Back in 2001, I remember being fascinated by the news of how the Australian government made over $1 billion out of thin air (literally) – by auctioning the rights to the 3G mobile frequency spectrum to local telcos.

Here was an astronomical amount of money being handed over for something you can’t see, touch or feel, nor something that the government had earned or created. Here was an intangible resource that was always present under our noses – just waiting for the right time to be made tangible and ascribed value.

In 2007, when I started deep diving into Adwords, I realised the same thing had happened again. This time Google figured out a way to auction the rights to something that we take for granted every day – our words.

Then in 2012 history repeated when Facebook started taking quantum leaps in its ad platform, unsurprisingly around the time it went public. Facebook had figured out how to auction the rights… to our relationships.

The auction model underlying the Facebook ad platform now places a realtime dollar value on the strength of relationship between a brand and its audience. The stronger the relationship (ie. likers, website visitors, email list subscribers etc) the cheaper it is to engage, the weaker the relationship (eg. unaware but in target demographic) the more expensive it is.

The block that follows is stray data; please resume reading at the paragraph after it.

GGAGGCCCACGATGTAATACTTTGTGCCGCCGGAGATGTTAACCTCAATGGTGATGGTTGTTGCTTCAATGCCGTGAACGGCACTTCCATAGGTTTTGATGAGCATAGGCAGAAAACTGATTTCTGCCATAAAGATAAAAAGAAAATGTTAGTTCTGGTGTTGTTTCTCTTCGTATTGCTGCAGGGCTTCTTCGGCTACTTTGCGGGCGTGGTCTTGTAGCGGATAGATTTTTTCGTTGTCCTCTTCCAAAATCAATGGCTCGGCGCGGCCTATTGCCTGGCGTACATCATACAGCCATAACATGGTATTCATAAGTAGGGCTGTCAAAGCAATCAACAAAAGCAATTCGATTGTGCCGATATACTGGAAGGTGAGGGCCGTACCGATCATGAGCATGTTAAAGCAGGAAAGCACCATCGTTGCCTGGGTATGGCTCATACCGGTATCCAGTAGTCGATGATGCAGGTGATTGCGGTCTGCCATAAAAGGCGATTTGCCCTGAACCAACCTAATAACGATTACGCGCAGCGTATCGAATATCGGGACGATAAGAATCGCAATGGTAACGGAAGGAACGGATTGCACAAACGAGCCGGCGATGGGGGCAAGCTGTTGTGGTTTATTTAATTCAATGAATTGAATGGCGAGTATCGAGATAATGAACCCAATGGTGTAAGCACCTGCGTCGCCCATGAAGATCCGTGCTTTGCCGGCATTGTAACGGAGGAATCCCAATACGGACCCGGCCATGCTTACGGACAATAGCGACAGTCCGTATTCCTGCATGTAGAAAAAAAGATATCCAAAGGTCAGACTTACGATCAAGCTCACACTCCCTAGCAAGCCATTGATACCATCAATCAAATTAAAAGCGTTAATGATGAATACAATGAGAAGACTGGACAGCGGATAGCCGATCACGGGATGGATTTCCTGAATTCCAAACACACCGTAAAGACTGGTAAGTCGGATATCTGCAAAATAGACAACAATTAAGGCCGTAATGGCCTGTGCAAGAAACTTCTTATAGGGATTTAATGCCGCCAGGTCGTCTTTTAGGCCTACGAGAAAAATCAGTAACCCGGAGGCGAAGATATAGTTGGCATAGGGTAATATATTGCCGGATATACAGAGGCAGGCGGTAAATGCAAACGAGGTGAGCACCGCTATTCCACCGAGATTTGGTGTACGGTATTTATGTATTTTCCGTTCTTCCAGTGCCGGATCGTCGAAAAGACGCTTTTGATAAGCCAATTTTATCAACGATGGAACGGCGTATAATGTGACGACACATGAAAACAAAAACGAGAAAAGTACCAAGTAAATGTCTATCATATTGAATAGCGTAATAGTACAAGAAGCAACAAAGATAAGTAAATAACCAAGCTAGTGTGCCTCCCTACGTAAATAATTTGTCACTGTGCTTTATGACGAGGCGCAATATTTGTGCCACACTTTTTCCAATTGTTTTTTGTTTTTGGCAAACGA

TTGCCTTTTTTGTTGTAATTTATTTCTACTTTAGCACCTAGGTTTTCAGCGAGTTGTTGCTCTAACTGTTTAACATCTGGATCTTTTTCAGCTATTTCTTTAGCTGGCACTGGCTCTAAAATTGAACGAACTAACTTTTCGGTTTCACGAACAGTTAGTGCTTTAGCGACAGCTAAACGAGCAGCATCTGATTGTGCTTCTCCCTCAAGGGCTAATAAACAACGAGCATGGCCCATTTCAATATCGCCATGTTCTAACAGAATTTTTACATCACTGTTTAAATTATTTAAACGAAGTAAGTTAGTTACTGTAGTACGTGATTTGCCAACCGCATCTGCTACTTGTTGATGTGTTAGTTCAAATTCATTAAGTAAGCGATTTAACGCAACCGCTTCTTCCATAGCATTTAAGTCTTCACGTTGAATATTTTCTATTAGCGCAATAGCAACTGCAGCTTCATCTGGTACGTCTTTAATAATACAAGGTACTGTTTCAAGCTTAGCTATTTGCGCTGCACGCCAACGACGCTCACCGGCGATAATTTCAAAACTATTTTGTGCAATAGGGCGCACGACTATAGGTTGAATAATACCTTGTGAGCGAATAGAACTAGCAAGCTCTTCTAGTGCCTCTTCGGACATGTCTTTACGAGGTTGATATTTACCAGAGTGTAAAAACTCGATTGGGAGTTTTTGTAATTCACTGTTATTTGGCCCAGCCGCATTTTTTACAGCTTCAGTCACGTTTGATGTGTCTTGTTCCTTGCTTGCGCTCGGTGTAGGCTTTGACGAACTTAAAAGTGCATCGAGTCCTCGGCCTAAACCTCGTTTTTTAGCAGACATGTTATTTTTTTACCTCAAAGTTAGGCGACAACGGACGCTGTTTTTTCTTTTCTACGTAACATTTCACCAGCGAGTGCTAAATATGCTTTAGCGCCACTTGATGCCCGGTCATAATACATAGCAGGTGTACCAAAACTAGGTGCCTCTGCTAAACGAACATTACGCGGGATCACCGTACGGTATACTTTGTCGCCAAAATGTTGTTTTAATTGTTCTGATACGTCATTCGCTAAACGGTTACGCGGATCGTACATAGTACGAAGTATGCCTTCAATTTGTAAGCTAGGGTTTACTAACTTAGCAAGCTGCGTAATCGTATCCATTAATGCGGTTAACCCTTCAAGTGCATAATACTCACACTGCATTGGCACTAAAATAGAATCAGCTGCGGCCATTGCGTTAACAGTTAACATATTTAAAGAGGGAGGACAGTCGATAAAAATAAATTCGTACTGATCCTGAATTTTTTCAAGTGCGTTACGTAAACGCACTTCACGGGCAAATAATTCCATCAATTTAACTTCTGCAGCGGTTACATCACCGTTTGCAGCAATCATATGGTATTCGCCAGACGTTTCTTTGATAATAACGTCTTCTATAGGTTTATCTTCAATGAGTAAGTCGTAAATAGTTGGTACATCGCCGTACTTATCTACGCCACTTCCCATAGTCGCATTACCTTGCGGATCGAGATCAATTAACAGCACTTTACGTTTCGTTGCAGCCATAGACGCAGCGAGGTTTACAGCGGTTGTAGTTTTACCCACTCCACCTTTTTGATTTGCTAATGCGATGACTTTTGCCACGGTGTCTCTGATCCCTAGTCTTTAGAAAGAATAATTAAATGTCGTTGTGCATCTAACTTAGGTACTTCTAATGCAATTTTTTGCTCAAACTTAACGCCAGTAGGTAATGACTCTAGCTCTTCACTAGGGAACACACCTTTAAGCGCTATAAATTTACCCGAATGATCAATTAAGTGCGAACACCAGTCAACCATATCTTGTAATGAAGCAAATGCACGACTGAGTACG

[bctt tweet=”Relationships is Money.”]

Because of the realtime dollar value now placed on relationship, brands who will thrive over the long haul will be those who are able to continuously grow in relationship with their tribe.

It will simply be too cost prohibitive for anyone else to compete against such brands for any significant length of time otherwise.

The safest place to aim for in such a climate is to deliver the Best for the Least for the Most.

ps. In our Connection Economy, Facebook’s move will not be isolated to Facebook – Facebook itself owns Instagram and so the same auction model applies to both these platform giants. Even Google, in unfamiliar second place, recently announced Customer Match – a blatant but not unexpected copycat of Facebook’s Custom Audience targeting. Email platforms will likely also copycat these smarts to penalise spammers and reward brands with strong relationships.

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